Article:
Blur, Motion Blur, Radian Blur and other Blur types are also post process, these mostly can use used to show speed or etc. It basically makes bright places even brighter, would look nice with some skills/spells (kamehame or etc XD)
Lens, Lens Flare and etc when looking at sun, also it can zoom in image with minimal quality loss. Lets say you are looking at sun, or near to the sun.
Also using edge detection, bloom and radial blur shaders, it's possible to make 'glow' around each wall/player/tree on players screen, like it's some magical stuff, mysticism or etc.
Ripiz wrote:
Firstly alpha transparency is very slow

lol if peoples computers have trouble processing alpha transparencies you think they'll be able to handle advanced shaders?
There's probably a reason I haven't seen any of these shaders until the current gen of gaming...
Falacy wrote:
lol if peoples computers have trouble processing alpha transparencies you think they'll be able to handle advanced shaders?
There's probably a reason I haven't seen any of these shaders until the current gen of gaming...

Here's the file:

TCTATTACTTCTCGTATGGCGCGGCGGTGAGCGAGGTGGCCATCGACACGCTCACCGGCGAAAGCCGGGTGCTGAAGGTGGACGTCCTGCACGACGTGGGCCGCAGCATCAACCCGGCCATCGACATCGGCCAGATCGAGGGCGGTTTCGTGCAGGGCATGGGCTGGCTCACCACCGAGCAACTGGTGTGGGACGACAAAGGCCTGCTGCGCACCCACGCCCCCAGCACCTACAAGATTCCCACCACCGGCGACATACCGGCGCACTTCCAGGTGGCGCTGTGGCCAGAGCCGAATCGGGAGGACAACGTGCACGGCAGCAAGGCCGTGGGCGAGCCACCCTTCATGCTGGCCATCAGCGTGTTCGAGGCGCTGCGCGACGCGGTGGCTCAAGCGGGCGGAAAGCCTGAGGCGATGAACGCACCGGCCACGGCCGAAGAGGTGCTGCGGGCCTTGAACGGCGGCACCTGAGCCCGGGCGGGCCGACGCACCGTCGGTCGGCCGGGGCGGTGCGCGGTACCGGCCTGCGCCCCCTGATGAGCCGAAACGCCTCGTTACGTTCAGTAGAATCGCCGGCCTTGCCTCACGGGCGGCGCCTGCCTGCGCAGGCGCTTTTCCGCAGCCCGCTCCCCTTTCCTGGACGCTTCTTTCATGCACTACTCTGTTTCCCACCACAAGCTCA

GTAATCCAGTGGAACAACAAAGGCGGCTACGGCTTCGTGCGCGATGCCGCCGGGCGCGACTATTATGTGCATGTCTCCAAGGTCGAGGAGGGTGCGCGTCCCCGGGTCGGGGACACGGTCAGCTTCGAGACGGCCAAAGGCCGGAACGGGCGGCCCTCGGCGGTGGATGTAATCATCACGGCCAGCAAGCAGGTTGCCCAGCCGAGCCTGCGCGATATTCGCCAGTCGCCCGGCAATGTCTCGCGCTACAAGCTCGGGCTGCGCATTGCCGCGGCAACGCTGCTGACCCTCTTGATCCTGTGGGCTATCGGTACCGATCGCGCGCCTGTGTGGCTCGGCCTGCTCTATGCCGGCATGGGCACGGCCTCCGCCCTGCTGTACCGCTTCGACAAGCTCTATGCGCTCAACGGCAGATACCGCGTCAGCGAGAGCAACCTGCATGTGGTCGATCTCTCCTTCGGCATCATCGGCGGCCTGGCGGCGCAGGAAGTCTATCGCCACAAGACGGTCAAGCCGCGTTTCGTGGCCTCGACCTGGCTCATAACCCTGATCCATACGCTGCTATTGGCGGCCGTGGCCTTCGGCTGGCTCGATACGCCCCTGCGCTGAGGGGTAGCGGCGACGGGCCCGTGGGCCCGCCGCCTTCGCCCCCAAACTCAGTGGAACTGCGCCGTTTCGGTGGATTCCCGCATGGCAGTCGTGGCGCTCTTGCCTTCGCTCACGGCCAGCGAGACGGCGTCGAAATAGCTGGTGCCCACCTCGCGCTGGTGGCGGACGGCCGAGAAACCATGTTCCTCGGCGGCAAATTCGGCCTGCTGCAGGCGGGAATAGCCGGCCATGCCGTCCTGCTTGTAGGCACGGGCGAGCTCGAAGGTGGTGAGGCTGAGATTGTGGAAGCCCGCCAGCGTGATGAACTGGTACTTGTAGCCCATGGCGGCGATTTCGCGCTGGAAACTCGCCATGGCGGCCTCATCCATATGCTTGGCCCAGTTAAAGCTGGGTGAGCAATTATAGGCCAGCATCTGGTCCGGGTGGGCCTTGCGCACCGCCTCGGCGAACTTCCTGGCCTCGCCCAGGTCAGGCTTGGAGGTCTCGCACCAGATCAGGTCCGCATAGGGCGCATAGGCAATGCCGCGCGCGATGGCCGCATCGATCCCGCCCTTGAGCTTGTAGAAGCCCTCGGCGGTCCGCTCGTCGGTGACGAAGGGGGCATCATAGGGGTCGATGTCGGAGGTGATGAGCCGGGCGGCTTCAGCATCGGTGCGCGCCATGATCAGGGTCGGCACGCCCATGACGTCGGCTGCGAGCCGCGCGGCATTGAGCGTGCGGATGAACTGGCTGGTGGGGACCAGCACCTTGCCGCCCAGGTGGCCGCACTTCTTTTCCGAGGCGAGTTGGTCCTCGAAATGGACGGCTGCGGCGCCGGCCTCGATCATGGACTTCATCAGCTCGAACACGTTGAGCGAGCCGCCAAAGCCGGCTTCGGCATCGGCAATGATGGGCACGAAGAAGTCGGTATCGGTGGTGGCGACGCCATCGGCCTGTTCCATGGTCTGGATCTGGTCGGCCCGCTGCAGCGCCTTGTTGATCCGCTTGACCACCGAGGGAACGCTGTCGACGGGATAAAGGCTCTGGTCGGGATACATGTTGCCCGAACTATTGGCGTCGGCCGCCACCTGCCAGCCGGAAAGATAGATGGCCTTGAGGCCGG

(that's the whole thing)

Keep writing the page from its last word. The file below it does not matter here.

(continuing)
BYOND seems to use GDI/CPU rendering, not GPU, making whole screen alpha makes it lag =/

Actually, shaders nearly always were used, shadows are made using shaders, and nearly all games have shadows. Unless you could tell specific game, if you know any particular.

Edit:
Maybe it's only me, but I always have problems with BYONDs rendering performance, but I can run Crysis, Hellgate:London, Devil May Cry 4 and other games without any problems.
Ripiz wrote:
Actually, shaders nearly always were used, shadows are made using shaders, and nearly all games have shadows. Unless you could tell specific game, if you know any particular.

Any games on the ps1, 90% of the games on the ps2? Probably some crapily graphiced ps3 games...